By Mary McPhail Gray
NVW Board Chair
An expression of grief and guilt after the suicide of a friend or family member is a deeply painful thing to say or hear. After four unexpected deaths of adults in Taos in the last month, many are deeply sorrowful and feeling a terrible sense of failure.
We all need to be informed and courageous in providing a lifeline to someone in deep need. Experience and research provide us with some guidance, and there are local, state and national resources to tap.
First of all, if you are aware that someone you know is deeply distressed, then you are a significant resource to them—you are close enough to observe and to support them. And the first rule is: Be present with them—don’t avoid them—be there to listen and show empathy. The idea of someone committing suicide is frightening to most of us, so it is easy to withdraw or ignore what you see. But it is important not to ignore them and to be caring enough to say outright, “Are you thinking about hurting yourself?”
When you feel someone is deeply depressed, asking them outright about their suicide feelings can help lower their anxiety level. They recognize that you care, which can free them to talk about their pain and problems. A person who is considering suicide generally gives many clues about their intentions, and observant friends and family can be supportive. Most crises of suicidal thinking are marked by disorganized thinking and are generally short lived—the person is looking for solutions and has no available resources.
Critical to being supportive is to resist downplaying their pain—saying it will go away or giving them immediate advice. They need to be genuinely heard by someone who is fully present with them. And, if you do not currently know them, you can state that you will find resources to be supportive to them. In Taos, suicidal clients are served by Tri-County Mental Health Community Services (1-575-758-5857) and Nonviolence Works (1-575-758-4297).
Another way to be of support to a friend in need is to give them text, phone and website resources. These have all been developed by professionals in response to real life experiences and reflections on what is most helpful. A crisis text line is found by typing “START#741741”. You will get an immediate answer from a professional on line who will text back to you and begin a supportive exchange.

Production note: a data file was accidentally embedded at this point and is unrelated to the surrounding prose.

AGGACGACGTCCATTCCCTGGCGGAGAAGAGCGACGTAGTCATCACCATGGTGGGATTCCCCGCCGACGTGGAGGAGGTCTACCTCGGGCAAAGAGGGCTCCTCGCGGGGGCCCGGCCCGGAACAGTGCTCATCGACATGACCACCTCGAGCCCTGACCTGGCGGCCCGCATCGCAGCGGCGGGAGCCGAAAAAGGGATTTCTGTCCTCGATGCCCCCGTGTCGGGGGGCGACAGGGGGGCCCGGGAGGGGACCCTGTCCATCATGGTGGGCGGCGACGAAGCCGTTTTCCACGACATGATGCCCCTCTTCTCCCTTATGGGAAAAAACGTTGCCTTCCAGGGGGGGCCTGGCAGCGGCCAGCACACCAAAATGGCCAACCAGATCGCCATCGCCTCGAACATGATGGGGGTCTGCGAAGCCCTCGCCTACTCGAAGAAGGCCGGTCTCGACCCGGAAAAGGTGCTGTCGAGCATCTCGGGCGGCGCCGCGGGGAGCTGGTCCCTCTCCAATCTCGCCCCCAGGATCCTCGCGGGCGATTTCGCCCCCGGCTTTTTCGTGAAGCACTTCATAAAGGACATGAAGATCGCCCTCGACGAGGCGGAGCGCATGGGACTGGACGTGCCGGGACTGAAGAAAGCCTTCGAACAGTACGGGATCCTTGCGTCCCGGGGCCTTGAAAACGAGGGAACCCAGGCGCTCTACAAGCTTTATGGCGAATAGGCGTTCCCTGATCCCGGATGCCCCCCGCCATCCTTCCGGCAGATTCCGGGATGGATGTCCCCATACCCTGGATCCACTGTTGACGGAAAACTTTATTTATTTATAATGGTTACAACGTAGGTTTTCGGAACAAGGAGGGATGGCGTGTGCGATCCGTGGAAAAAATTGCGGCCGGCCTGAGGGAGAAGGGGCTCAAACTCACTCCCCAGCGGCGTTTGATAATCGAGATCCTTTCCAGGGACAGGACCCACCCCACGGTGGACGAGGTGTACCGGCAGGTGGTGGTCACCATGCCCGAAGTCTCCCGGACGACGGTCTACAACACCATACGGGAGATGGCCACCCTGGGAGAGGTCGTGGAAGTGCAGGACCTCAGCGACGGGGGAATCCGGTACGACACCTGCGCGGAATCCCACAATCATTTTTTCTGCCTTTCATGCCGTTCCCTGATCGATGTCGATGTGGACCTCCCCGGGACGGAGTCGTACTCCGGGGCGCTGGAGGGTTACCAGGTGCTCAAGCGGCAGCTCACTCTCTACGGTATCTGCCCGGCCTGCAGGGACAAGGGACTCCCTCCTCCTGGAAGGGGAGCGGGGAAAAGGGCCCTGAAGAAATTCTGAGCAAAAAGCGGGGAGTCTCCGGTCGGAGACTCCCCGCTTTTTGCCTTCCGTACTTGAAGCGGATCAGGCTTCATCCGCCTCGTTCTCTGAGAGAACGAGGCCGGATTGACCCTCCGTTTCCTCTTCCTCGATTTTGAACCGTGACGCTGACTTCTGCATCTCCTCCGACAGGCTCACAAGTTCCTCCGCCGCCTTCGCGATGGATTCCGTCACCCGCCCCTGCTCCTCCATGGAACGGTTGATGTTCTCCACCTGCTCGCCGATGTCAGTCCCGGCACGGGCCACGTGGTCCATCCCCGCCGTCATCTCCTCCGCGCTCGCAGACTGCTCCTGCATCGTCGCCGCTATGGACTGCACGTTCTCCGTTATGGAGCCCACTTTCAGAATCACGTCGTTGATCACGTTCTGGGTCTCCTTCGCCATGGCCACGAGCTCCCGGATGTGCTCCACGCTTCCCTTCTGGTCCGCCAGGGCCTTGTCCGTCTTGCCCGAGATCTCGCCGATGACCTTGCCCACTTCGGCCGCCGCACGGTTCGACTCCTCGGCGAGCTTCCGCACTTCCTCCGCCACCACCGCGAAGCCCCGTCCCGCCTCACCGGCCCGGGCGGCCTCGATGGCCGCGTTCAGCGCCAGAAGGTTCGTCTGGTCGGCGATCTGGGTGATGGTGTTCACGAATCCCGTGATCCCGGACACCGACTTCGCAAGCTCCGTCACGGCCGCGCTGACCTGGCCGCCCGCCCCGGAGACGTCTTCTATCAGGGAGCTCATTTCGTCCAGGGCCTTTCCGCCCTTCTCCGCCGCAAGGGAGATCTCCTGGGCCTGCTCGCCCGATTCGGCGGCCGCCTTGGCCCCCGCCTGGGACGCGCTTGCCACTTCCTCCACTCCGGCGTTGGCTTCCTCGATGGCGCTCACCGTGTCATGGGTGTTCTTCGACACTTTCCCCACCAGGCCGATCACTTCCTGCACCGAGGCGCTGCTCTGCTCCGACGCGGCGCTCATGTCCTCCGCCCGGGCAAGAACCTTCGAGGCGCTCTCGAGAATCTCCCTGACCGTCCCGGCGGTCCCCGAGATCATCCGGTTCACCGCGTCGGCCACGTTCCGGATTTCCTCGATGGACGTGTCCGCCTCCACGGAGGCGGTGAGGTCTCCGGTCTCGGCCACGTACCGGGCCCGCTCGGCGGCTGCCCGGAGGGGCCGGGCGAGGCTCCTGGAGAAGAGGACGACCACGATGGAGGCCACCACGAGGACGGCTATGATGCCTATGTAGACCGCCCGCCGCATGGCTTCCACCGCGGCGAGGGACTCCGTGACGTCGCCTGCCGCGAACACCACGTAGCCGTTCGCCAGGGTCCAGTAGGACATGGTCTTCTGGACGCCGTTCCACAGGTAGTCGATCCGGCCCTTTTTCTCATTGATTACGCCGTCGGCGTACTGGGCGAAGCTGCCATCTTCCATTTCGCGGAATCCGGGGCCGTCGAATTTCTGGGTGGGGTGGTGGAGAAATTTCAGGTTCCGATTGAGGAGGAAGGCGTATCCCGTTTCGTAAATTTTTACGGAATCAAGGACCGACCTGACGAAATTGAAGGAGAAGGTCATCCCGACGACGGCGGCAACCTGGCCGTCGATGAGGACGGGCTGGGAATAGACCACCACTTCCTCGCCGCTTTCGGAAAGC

The New Mexico Crisis and Access Line is 1-855-662-7474, and both English and Spanish are available. The website for further information, publications, etc. is www.NMCrisisline.com.
New Mexico supports a “warm line,” which is peer-to-peer support and is accessed at 1-855-466-7100. With this resource you can talk to someone who may have experienced the same struggles you are experiencing.
Another unique supportive app is “MV3.” which is free to download from Google Play or the Apple Store. You will be asked to identify three persons close to you who should be informed if you are in deep despair—and the app guides you through making a safety plan.
The National Suicide Prevention Hot Line is 1-800-273-8255. The website for the National Health and Human Services department that supports this hot line is at www.samhsa.gov. Many media and print resources are listed there.
Keep this column close at hand, and use it to be a resource in our community. Our youth have already taken leadership for their peers with the award-winning app “See Something, Say Something.” Let’s make sure adults also have resources to be supportive.
Suicide touches all our lives.
Nonviolence Works has the largest staff of behavioral health counselors and social workers. Contact us at 575-758-4297 or www.nonviolenceworks.us
Mary McPhail Gray is the board chair of NVW and can be reached at 575-779-3126 or firstname.lastname@example.org.